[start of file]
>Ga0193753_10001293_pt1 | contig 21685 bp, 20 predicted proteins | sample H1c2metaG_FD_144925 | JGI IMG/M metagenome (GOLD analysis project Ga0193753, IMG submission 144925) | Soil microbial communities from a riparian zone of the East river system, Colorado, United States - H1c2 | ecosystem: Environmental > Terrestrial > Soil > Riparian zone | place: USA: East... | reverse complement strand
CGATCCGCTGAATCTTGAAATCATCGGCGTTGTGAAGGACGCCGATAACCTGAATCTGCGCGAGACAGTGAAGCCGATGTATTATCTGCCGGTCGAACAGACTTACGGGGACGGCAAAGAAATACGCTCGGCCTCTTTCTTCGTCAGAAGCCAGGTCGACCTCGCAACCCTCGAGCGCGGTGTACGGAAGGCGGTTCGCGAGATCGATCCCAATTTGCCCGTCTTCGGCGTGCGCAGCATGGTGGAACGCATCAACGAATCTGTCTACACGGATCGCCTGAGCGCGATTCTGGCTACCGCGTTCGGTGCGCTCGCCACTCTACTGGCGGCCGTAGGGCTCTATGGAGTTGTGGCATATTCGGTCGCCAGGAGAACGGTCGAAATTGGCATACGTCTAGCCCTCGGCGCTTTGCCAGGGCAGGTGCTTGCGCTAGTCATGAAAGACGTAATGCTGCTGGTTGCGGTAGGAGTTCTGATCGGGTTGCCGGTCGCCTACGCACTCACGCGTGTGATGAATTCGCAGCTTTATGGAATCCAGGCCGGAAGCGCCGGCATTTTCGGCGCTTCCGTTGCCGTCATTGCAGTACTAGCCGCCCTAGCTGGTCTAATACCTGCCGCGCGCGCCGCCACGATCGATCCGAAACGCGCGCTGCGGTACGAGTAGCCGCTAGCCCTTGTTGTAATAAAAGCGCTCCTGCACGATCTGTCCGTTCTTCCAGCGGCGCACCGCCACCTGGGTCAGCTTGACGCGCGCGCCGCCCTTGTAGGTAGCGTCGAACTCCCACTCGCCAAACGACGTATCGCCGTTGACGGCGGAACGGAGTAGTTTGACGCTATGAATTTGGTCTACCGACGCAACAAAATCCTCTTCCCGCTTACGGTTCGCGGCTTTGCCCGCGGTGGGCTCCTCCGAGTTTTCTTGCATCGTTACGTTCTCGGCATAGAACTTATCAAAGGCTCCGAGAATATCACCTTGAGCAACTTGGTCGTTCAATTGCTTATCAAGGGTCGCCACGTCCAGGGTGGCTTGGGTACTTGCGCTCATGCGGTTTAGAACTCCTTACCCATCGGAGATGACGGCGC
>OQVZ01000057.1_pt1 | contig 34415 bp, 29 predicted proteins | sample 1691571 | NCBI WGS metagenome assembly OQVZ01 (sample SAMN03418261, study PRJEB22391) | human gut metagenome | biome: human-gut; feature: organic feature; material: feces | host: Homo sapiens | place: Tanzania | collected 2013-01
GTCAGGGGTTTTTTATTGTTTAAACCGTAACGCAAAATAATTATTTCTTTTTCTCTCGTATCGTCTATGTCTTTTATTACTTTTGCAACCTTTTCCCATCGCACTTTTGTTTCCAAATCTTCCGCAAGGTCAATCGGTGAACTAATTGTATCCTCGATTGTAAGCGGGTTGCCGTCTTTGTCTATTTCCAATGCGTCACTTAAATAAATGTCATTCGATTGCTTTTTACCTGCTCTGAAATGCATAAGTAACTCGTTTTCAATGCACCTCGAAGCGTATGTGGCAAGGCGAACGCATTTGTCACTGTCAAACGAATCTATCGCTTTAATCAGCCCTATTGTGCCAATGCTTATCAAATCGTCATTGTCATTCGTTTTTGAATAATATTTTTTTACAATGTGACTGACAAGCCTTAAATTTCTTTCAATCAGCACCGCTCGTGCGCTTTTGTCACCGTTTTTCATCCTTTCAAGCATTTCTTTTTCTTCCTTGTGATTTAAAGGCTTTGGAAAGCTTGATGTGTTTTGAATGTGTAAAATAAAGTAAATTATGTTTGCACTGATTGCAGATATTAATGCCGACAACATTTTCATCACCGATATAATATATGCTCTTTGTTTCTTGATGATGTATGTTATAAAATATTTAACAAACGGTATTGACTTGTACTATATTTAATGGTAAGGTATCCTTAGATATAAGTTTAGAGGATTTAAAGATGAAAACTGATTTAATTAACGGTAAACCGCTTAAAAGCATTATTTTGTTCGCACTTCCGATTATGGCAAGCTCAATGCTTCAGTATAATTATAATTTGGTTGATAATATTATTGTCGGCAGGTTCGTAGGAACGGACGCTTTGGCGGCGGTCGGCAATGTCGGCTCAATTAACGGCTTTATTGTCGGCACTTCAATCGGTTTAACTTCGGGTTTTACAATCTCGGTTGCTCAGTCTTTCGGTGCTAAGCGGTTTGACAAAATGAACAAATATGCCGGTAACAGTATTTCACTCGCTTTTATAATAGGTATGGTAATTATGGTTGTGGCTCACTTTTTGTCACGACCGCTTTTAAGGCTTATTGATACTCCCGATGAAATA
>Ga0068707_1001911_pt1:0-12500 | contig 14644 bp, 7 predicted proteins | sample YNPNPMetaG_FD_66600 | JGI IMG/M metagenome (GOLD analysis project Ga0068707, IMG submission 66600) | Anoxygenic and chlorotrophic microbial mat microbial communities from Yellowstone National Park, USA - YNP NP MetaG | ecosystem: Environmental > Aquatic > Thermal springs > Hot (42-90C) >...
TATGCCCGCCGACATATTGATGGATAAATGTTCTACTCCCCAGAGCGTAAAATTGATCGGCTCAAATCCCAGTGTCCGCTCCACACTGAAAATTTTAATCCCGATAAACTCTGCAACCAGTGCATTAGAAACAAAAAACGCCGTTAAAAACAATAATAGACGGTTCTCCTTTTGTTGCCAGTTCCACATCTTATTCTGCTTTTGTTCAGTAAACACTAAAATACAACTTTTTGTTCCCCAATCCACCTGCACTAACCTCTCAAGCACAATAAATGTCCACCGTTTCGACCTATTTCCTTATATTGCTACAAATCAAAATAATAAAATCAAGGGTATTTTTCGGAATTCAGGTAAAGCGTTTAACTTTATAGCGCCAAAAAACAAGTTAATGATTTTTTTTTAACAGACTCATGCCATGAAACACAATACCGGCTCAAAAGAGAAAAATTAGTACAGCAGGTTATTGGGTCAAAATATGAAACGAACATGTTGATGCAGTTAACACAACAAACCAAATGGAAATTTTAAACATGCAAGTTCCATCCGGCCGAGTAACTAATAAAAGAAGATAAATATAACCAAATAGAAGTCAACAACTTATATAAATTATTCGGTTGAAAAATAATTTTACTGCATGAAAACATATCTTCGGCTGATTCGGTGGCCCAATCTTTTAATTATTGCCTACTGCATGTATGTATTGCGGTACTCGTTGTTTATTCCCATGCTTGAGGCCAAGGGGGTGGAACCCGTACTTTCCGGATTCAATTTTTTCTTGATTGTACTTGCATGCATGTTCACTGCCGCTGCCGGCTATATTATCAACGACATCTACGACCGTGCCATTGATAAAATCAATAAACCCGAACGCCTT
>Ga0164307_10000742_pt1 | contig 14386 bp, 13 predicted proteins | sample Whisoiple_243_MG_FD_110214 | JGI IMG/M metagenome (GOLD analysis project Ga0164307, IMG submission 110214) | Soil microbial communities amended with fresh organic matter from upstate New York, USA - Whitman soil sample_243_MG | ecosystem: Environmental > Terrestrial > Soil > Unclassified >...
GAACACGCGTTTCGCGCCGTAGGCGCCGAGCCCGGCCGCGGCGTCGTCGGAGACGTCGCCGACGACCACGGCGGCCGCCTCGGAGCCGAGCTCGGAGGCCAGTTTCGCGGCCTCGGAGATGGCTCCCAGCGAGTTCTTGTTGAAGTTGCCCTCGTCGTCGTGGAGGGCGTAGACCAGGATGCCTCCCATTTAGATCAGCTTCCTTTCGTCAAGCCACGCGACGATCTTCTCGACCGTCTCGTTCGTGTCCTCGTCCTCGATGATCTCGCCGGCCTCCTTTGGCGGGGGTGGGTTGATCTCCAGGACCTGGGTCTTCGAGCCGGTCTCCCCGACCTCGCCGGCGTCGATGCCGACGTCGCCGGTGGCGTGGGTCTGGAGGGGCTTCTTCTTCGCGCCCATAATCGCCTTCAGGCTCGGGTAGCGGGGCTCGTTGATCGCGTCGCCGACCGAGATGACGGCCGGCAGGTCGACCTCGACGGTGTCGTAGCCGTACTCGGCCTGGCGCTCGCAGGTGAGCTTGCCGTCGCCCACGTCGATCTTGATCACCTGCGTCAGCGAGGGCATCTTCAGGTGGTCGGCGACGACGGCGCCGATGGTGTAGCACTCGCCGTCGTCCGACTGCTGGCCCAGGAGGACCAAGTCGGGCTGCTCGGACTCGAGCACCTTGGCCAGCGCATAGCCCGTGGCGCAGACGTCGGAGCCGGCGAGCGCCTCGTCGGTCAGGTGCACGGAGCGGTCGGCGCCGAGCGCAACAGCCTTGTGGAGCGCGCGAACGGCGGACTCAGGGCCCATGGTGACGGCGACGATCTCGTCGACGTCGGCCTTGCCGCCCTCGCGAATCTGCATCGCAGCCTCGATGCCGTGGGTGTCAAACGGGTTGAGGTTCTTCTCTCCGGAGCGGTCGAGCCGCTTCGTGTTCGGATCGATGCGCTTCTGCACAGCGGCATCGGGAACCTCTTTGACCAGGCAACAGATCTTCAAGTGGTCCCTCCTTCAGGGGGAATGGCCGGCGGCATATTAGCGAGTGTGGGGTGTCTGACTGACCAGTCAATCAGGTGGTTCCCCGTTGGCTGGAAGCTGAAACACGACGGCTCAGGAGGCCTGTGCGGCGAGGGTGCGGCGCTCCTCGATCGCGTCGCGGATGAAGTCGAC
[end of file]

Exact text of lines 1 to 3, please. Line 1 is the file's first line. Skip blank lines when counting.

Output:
>Ga0193753_10001293_pt1 | contig 21685 bp, 20 predicted proteins | sample H1c2metaG_FD_144925 | JGI IMG/M metagenome (GOLD analysis project Ga0193753, IMG submission 144925) | Soil microbial communities from a riparian zone of the East river system, Colorado, United States - H1c2 | ecosystem: Environmental > Terrestrial > Soil > Riparian zone | place: USA: East... | reverse complement strand
CGATCCGCTGAATCTTGAAATCATCGGCGTTGTGAAGGACGCCGATAACCTGAATCTGCGCGAGACAGTGAAGCCGATGTATTATCTGCCGGTCGAACAGACTTACGGGGACGGCAAAGAAATACGCTCGGCCTCTTTCTTCGTCAGAAGCCAGGTCGACCTCGCAACCCTCGAGCGCGGTGTACGGAAGGCGGTTCGCGAGATCGATCCCAATTTGCCCGTCTTCGGCGTGCGCAGCATGGTGGAACGCATCAACGAATCTGTCTACACGGATCGCCTGAGCGCGATTCTGGCTACCGCGTTCGGTGCGCTCGCCACTCTACTGGCGGCCGTAGGGCTCTATGGAGTTGTGGCATATTCGGTCGCCAGGAGAACGGTCGAAATTGGCATACGTCTAGCCCTCGGCGCTTTGCCAGGGCAGGTGCTTGCGCTAGTCATGAAAGACGTAATGCTGCTGGTTGCGGTAGGAGTTCTGATCGGGTTGCCGGTCGCCTACGCACTCACGCGTGTGATGAATTCGCAGCTTTATGGAATCCAGGCCGGAAGCGCCGGCATTTTCGGCGCTTCCGTTGCCGTCATTGCAGTACTAGCCGCCCTAGCTGGTCTAATACCTGCCGCGCGCGCCGCCACGATCGATCCGAAACGCGCGCTGCGGTACGAGTAGCCGCTAGCCCTTGTTGTAATAAAAGCGCTCCTGCACGATCTGTCCGTTCTTCCAGCGGCGCACCGCCACCTGGGTCAGCTTGACGCGCGCGCCGCCCTTGTAGGTAGCGTCGAACTCCCACTCGCCAAACGACGTATCGCCGTTGACGGCGGAACGGAGTAGTTTGACGCTATGAATTTGGTCTACCGACGCAACAAAATCCTCTTCCCGCTTACGGTTCGCGGCTTTGCCCGCGGTGGGCTCCTCCGAGTTTTCTTGCATCGTTACGTTCTCGGCATAGAACTTATCAAAGGCTCCGAGAATATCACCTTGAGCAACTTGGTCGTTCAATTGCTTATCAAGGGTCGCCACGTCCAGGGTGGCTTGGGTACTTGCGCTCATGCGGTTTAGAACTCCTTACCCATCGGAGATGACGGCGC
>OQVZ01000057.1_pt1 | contig 34415 bp, 29 predicted proteins | sample 1691571 | NCBI WGS metagenome assembly OQVZ01 (sample SAMN03418261, study PRJEB22391) | human gut metagenome | biome: human-gut; feature: organic feature; material: feces | host: Homo sapiens | place: Tanzania | collected 2013-01